But in business you must not forget one thing – security. Yes, we have to protect our data. Each of our applications, each device and each repository may be attacked by hackers. Well, even not ‘may’, but sooner or later it will be. So the question is not IF, but WHEN. It is worth considering whether we are prepared for this?

There are a lot of types of attacks, including popular DDoS, XSS, phishing, and more. This could be even an attack by regular email spam and waiting for the user to click on a malicious link. There are also aspects of social engineering here – how do you get a user to install malware himself? Especially if the hacker targets himself to attack someone who is tech-savvy. People working with GIT usually have some knowledge of the technology. Either way, regardless of the source of the attack, the effect for us can be terrible.

What is ransomware?

I would like to focus on what we call ransomware. This is malware that blocks access to data or entire systems, usually encrypts it, and then demands a ransom to unblock that access. In 2019, Europol published a report listing ransomware as the most prominent threat in terms of prevalence and financial damage. If such an organization claims so, it indicates the scale of such attacks.

According to a 2017 Malwarebytes report, 35% of SMBs have been victims of a ransomware attack. 90% of infections ended up with over 1h long downtime! Interestingly while the ransom demands weren’t always large, the impact on productivity made a significant drop in revenue. This is the clue of the program! After such an attack we measure our losses not in the amount of the ransom, but in the fact that our services are unavailable and our employees cannot work on their development. By the way, the ransom is rarely actually paid, even if it is small.

Case study – Ransomware attack on GitHub, Bitbucket and GitLab

Consider the renowned attack that took place in May 2019. Ransomware has attacked hundreds of repositories on Github, GitLab, and Bitbucket. All source code disappeared from infected repositories, and instead, there was only one file with information about the infection and the amount and method of paying the ransom. Let me quote one of the victims of this attack. This is a part of the post at security.stackexchange.com:

I’m at a bit of a loss just now as what to do, 2 factor has been turned on in github, the main server where the code was used I’ve removed unused scripts etc changed passwords, currently building a new server droplet and moving everything as a precaution in case the server was accessed.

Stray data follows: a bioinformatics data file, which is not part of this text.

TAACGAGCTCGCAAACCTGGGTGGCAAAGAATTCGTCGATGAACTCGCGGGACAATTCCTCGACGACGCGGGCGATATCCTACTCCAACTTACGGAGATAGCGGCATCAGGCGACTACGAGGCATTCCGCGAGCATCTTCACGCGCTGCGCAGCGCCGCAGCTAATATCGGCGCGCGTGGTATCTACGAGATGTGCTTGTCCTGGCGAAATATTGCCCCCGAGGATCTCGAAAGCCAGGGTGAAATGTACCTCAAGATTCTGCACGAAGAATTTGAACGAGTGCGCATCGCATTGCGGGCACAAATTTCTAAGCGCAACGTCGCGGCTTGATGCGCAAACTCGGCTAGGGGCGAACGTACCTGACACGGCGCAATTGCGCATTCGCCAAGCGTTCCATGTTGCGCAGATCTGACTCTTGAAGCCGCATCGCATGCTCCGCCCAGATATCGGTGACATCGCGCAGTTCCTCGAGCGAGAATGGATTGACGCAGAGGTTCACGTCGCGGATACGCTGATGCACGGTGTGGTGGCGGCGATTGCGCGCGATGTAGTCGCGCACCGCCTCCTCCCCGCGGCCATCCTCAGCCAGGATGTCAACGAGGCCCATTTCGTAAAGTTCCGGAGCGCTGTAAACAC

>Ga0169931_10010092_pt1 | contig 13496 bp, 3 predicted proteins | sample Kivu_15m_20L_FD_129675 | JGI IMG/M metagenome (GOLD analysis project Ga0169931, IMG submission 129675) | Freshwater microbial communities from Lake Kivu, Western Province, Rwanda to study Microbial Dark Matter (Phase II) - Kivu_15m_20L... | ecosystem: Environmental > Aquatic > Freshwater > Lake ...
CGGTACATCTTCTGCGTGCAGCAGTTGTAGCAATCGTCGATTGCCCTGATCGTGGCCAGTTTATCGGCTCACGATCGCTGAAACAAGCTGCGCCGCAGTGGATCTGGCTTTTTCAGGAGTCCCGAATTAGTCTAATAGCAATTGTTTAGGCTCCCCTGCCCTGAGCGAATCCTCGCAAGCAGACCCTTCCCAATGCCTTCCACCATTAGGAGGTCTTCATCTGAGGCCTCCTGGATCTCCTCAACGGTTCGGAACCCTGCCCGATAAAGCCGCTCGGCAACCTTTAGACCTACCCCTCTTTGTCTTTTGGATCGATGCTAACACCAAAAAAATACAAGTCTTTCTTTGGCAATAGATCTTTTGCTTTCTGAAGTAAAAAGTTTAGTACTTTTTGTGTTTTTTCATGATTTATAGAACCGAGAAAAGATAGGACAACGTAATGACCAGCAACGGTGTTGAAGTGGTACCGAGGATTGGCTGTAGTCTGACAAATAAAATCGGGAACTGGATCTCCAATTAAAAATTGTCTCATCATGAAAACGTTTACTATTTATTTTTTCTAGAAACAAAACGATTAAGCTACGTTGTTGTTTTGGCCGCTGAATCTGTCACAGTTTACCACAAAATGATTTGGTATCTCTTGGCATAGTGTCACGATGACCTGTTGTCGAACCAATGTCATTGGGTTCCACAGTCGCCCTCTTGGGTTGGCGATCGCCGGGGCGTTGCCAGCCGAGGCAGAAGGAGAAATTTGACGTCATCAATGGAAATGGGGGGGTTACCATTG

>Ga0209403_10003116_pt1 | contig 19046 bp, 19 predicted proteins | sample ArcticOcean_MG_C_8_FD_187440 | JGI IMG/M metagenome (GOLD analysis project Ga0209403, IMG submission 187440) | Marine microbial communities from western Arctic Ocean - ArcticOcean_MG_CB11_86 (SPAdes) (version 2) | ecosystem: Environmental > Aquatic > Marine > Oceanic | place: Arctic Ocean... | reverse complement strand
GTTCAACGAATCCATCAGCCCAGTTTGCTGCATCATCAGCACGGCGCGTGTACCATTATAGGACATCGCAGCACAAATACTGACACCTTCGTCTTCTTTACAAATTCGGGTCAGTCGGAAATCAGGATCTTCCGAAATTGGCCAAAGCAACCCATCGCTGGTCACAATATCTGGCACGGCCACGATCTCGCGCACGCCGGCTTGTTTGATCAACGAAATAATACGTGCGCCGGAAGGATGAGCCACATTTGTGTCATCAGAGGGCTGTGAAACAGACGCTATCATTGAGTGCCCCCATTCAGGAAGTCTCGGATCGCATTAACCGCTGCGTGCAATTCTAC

As seen above, the developer not only lost his code, but also had to spend time and cost securing his current configuration and architecture, and to be prepared to avoid future problems. A double loss that was potentially avoidable by preparing for such an attack in advance. Hackers probably scanned the repositories for Git config files, pulled credentials from them and then used them to access infected repositories.

There is a quite happy-end to this story – most of the data was finally recovered. However after long hours or even days and a lot of pain and tears. It is also a huge alarm signal, shining bright red and emitting a loud alarm sound. “Be careful! Your repository could be next! “

So how can we protect our repositories?

First of all, don’t keep your credentials public! On the one hand, this is so obvious, but as it turns out, not entirely. In 2018, an experiment was conducted to search Github for withdrawn commits that contained the words “removed password” in the message. Result? 350k! And I can bet that at least twice as many just had different message content, but did exactly the same. This is a huge number that shows the scale of this phenomenon.

In addition to uncivilized public keeping of passwords, endpoints, API keys or other sensitive data, it is also worth considering less obvious topics. As an example let’s take the ‘hidden’ file .DS_Store on Mac-OS systems. It is a file that contains some metadata about the directory in which it is located. Why could this be a problem? Because making this directory public allows a potential hacker to obtain information that he should not have.